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No matter who wins the US election, Donald Trump or Hillary Clinton, the president will be a weak leader facing opposition from their own party as well as others

Nov 07, 2016
WPS Sidhu
United States

In the genteel, carpeted halls of the United Nations headquarters, a 20-minute walk from Trump Tower, diplomats from the world over are holding their breath about the American president-elect.

Nov 21, 2016
Somini Sengupta, Rick Gladstone, Sarah Cliffe
United States
United Nations

He pledged to “bomb the shit” out of ISIS and suggested that America wouldn’t automatically defend its NATO allies, but beyond that Donald Trump hardly mentioned foreign policy on his renegade march to the White House. Sub-Saharan Africa barely registered, and the Democratic Republic of the Congo (DRC), well, it might as well not exist.

Nov 18, 2016
Jason Stearns
Secretary-General Ban Ki-moon speaks by phone with Donald J. Trump, President-elect of the United States, on 11 November. UN Photo/Eskinder Debebe

© UN Photo/Eskinder Debebe

The election of Donald Trump as US president was a seismic event for Americans – those who celebrated and those who wept – and for the rest of the world.   The currents that underpinned the result are neither new nor confined to the US: discontent with politics and economics as usual, lack of trust in elites and populist nationalism have been on the rise in many parts of the world. These were clearly expressed through the Brexit vote but also in social protests and electoral upsets worldwide, from the Philippines to South Africa to the Colombia referendum.

Nov 14, 2016
Sarah Cliffe
United States
United Nations

Before January, Europeans should make preparations to safeguard the UN, again.

We face a US president who distrusts international cooperation, disregards climate change and disdains the United Nations. There is nothing unusual about that. Ten years ago, when I moved to New York, George W Bush was in the White House and his hellion of an ambassador to the UN John Bolton (who argued that “there is no United Nations”) was striving to neuter the organisation after the Iraq crisis.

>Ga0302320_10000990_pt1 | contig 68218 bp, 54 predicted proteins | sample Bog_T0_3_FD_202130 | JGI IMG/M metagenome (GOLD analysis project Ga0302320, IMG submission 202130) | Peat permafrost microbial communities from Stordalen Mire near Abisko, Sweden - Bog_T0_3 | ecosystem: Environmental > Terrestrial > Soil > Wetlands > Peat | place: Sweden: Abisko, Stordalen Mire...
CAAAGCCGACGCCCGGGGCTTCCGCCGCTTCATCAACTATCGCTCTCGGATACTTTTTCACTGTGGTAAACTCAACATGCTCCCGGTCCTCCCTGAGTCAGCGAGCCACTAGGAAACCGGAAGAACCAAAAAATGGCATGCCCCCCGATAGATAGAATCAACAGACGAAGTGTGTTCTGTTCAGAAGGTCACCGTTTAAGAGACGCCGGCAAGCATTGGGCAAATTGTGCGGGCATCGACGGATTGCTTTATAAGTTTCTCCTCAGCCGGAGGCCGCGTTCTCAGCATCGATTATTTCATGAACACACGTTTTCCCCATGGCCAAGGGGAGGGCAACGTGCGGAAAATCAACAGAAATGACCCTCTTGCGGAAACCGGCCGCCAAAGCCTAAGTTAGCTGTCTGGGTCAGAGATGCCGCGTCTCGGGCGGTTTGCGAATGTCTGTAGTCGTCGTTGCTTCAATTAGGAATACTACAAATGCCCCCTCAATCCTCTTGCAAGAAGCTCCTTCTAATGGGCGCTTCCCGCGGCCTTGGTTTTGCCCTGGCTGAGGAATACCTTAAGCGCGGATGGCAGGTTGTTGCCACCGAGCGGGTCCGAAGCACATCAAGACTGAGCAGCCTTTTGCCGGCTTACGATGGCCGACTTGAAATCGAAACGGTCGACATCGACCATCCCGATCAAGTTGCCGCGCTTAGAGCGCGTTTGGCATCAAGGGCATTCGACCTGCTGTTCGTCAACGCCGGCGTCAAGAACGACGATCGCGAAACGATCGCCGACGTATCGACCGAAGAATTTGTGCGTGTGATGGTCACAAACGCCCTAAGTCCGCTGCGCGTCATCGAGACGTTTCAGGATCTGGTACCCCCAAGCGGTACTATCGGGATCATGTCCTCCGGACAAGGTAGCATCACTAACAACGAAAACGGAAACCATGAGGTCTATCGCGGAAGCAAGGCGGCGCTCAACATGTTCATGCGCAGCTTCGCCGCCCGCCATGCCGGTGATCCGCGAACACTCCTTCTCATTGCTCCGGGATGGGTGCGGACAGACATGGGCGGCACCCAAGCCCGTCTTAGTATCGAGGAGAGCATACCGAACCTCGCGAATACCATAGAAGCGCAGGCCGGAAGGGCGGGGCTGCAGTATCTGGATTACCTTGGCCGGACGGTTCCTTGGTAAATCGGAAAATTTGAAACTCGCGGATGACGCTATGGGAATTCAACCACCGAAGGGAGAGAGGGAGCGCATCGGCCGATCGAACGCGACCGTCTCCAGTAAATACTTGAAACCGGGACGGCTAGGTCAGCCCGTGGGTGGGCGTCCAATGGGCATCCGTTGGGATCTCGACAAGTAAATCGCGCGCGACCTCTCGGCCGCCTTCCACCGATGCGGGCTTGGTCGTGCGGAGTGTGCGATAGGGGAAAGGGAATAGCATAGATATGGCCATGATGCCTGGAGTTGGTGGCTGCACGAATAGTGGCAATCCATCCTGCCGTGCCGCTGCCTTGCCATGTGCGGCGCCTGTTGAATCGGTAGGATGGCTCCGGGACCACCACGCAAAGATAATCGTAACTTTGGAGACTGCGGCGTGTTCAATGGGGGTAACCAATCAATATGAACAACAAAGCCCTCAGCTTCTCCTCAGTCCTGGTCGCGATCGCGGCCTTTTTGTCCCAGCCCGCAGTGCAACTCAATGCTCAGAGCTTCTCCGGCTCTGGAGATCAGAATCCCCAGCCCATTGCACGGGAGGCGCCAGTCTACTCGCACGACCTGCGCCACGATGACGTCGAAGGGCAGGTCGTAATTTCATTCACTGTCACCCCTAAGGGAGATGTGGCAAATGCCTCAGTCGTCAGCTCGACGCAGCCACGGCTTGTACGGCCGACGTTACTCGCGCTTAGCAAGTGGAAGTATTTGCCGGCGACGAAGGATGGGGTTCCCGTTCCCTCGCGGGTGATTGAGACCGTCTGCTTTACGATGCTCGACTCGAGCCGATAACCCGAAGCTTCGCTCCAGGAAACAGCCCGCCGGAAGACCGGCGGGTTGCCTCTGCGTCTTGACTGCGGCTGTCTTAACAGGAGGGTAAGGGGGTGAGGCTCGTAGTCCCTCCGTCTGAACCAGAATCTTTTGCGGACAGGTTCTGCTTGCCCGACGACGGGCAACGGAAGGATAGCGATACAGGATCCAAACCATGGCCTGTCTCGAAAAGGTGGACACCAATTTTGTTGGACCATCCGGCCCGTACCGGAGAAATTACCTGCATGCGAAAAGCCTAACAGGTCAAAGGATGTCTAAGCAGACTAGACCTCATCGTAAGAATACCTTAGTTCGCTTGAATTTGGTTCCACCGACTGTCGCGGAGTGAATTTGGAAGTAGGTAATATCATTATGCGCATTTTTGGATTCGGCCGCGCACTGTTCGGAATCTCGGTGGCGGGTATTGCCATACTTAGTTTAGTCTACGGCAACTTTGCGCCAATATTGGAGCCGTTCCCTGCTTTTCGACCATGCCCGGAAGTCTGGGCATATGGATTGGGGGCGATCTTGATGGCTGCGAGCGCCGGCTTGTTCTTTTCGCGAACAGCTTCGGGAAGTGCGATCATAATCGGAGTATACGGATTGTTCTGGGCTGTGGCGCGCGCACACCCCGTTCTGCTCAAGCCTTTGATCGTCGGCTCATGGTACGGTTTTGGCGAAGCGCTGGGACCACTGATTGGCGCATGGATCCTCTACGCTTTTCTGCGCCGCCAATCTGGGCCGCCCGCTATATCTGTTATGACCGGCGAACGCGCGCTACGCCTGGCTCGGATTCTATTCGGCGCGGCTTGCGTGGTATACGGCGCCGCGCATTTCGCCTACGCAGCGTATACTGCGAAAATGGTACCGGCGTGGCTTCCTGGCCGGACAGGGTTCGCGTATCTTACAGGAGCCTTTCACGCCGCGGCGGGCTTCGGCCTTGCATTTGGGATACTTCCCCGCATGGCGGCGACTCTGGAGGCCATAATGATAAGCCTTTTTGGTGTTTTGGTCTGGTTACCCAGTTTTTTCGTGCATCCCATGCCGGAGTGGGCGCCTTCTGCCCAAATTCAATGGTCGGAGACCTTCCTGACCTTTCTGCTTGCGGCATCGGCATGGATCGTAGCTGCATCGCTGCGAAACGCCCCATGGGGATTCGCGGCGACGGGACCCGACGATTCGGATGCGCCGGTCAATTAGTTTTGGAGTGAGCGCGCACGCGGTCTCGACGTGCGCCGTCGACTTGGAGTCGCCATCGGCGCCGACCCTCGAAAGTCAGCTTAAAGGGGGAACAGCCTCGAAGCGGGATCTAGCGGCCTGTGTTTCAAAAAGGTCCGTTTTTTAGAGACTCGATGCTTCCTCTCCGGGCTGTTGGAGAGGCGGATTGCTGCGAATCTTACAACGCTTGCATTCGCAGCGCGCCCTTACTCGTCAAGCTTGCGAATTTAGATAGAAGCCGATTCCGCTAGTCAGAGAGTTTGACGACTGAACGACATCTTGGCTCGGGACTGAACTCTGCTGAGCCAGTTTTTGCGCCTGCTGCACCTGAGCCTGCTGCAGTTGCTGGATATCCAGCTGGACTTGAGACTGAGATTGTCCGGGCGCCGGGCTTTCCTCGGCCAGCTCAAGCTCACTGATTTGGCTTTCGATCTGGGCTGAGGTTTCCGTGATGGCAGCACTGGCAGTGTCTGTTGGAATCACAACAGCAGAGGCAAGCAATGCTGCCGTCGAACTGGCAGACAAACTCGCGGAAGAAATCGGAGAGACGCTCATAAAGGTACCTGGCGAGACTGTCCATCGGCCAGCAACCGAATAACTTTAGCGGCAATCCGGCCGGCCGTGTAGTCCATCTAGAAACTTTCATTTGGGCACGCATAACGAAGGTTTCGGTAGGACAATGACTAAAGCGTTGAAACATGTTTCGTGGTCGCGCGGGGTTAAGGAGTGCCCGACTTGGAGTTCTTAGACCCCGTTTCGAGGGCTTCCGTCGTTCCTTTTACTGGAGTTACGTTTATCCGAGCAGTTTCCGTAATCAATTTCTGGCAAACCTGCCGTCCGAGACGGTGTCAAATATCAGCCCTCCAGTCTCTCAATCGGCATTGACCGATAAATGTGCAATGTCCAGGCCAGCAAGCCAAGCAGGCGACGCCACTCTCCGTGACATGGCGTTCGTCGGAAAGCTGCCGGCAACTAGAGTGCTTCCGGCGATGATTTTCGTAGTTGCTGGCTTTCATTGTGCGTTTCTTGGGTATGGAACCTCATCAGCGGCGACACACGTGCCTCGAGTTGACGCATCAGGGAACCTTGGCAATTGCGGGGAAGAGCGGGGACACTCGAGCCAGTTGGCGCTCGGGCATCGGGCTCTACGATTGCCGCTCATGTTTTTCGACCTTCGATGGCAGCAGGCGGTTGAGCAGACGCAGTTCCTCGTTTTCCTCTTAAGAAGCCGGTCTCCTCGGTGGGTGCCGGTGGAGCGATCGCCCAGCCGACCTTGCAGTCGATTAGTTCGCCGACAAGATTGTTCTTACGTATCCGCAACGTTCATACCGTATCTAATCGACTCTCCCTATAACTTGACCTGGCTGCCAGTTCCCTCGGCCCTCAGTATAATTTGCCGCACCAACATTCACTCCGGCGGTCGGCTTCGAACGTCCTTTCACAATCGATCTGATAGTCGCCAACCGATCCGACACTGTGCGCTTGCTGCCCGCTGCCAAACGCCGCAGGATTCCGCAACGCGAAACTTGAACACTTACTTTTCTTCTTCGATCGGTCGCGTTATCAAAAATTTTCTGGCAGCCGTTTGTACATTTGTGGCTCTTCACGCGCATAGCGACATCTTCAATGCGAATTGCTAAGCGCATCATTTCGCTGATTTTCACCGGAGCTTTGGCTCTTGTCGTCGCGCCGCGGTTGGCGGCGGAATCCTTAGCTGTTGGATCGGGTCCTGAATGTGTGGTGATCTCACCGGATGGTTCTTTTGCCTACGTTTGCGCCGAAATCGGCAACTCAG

Nov 11, 2016
Richard Gowan
United States
United Nations

The darkest fears (and silver lining) of a Trump presidency

Perhaps I shouldn’t be sitting down to write this at midnight. I am, I admit, in a bad state. I can’t help feeling that America has committed the most calamitous mistake of my lifetime. There will be a time to be reasonable and to think what one what must do to prevent Donald J. Trump from inflicting terrible damage to the United States and to the world. But this is a moment for the rending of garments.

Nov 10, 2016
James Traub
United States


Before examining the issue of nuclear armed cruise missiles (NACMs) a quick global geopolitical overview is warranted. The short post-Cold War period of cooperation between the five permanent members of the United Nations Security Council (the P5 in common parlance) has given way to greater direct interstate contestation between them today. Consider the US-Russia confrontation over Ukraine and Syria, the US-China tensions in the South China Seas, not to mention the latent conflict between China and US allies like Japan.

Oct 19, 2016
WPS Sidhu
China, United States, South Asia, India

Andrew Jackson had every reason to consider himself the victor of the presidential election of 1824. In a hard-fought campaign, he had won the most popular votes and electoral votes, too. But because he didn’t gain an outright majority in the Electoral College, the election was thrown into the House of Representatives, as the Constitution stipulated.

Oct 31, 2016
James Traub
United States
Organized Crime

America’s presence in the Asia-Pacific is evolving beyond its traditional alliance network into a web of alliances, new partnerships and creative linkages.  How it continues to transform will depend on the outcome of the US presidential election and how the new president moves forward after a bruising and domestically introspective campaign.

Oct 26, 2016
Elsina Wainwright
East Asia, United States

Our history of failure in the Middle East goes all the way back to Eisenhower. James Traub on “Ike’s Gamble” by Michael Doran.

Oct 10, 2016
James Traub
Middle East, United States

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